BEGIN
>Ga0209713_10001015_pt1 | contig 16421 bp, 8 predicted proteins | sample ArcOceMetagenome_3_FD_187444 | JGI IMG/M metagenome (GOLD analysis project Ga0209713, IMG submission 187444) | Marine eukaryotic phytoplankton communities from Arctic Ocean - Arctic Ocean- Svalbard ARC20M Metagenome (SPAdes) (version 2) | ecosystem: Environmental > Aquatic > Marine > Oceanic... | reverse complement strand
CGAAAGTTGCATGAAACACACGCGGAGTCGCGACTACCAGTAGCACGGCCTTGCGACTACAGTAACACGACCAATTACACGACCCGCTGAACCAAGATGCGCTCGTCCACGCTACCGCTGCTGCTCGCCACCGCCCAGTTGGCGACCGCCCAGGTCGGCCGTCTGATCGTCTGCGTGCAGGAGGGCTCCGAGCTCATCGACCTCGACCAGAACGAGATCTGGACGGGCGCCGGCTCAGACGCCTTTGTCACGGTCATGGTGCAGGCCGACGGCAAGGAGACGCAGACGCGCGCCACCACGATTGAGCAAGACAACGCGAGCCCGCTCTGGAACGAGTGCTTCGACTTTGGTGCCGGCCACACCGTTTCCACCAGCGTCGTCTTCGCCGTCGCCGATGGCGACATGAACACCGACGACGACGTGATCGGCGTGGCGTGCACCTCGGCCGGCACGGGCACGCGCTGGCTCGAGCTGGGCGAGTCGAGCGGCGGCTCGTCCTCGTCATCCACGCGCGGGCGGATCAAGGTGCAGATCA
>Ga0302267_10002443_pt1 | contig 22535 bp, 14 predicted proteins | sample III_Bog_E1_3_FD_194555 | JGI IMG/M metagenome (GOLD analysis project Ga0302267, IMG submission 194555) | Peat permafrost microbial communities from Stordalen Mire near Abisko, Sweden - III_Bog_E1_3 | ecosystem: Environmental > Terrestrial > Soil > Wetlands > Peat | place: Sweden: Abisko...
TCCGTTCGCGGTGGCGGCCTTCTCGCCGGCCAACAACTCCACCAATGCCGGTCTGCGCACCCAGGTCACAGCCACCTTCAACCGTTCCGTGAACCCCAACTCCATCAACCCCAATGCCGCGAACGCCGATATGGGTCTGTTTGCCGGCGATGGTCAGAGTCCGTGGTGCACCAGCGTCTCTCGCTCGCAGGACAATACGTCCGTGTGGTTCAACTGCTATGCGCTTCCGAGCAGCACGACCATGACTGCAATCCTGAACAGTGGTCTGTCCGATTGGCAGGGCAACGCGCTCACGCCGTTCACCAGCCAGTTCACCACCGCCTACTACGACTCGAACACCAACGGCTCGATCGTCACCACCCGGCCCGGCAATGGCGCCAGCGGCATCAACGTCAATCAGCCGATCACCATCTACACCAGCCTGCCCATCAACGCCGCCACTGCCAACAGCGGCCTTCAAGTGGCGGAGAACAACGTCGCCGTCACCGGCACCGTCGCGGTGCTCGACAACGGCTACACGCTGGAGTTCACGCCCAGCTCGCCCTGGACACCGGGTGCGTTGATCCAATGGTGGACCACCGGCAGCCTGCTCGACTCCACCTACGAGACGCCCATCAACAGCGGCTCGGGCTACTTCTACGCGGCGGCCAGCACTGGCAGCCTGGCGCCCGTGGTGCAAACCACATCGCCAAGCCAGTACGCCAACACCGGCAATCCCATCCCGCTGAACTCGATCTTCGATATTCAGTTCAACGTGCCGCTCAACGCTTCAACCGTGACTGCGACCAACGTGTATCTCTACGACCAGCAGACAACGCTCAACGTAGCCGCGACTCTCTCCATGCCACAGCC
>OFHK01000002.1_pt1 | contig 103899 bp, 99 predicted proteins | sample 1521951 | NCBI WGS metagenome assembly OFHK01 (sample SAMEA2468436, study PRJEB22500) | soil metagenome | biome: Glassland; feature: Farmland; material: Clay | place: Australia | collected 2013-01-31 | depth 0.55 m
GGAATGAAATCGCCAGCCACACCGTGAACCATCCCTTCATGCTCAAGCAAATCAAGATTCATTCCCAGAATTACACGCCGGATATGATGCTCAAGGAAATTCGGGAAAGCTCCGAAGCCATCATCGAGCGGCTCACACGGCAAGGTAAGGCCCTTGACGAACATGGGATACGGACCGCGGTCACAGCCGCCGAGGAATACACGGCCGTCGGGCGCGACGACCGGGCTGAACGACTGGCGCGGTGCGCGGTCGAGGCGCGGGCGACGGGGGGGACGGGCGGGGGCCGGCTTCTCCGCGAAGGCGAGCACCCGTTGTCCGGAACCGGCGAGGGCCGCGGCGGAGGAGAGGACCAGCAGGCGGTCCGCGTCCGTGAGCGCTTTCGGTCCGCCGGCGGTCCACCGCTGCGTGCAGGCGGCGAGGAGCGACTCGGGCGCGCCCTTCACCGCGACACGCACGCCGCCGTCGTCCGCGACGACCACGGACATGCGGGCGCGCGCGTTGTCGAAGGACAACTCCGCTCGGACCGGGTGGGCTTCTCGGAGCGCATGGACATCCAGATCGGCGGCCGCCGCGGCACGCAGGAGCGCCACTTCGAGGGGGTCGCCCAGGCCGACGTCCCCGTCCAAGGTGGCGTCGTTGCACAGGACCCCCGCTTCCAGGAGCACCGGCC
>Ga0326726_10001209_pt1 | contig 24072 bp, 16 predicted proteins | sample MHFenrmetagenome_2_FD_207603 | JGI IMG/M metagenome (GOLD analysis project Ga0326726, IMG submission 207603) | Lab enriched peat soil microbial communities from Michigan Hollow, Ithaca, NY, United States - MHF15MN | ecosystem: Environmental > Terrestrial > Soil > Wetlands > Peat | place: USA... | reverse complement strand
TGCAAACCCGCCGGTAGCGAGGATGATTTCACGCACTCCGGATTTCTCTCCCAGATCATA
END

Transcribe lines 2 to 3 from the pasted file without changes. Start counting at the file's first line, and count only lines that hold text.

CGAAAGTTGCATGAAACACACGCGGAGTCGCGACTACCAGTAGCACGGCCTTGCGACTACAGTAACACGACCAATTACACGACCCGCTGAACCAAGATGCGCTCGTCCACGCTACCGCTGCTGCTCGCCACCGCCCAGTTGGCGACCGCCCAGGTCGGCCGTCTGATCGTCTGCGTGCAGGAGGGCTCCGAGCTCATCGACCTCGACCAGAACGAGATCTGGACGGGCGCCGGCTCAGACGCCTTTGTCACGGTCATGGTGCAGGCCGACGGCAAGGAGACGCAGACGCGCGCCACCACGATTGAGCAAGACAACGCGAGCCCGCTCTGGAACGAGTGCTTCGACTTTGGTGCCGGCCACACCGTTTCCACCAGCGTCGTCTTCGCCGTCGCCGATGGCGACATGAACACCGACGACGACGTGATCGGCGTGGCGTGCACCTCGGCCGGCACGGGCACGCGCTGGCTCGAGCTGGGCGAGTCGAGCGGCGGCTCGTCCTCGTCATCCACGCGCGGGCGGATCAAGGTGCAGATCA
>Ga0302267_10002443_pt1 | contig 22535 bp, 14 predicted proteins | sample III_Bog_E1_3_FD_194555 | JGI IMG/M metagenome (GOLD analysis project Ga0302267, IMG submission 194555) | Peat permafrost microbial communities from Stordalen Mire near Abisko, Sweden - III_Bog_E1_3 | ecosystem: Environmental > Terrestrial > Soil > Wetlands > Peat | place: Sweden: Abisko...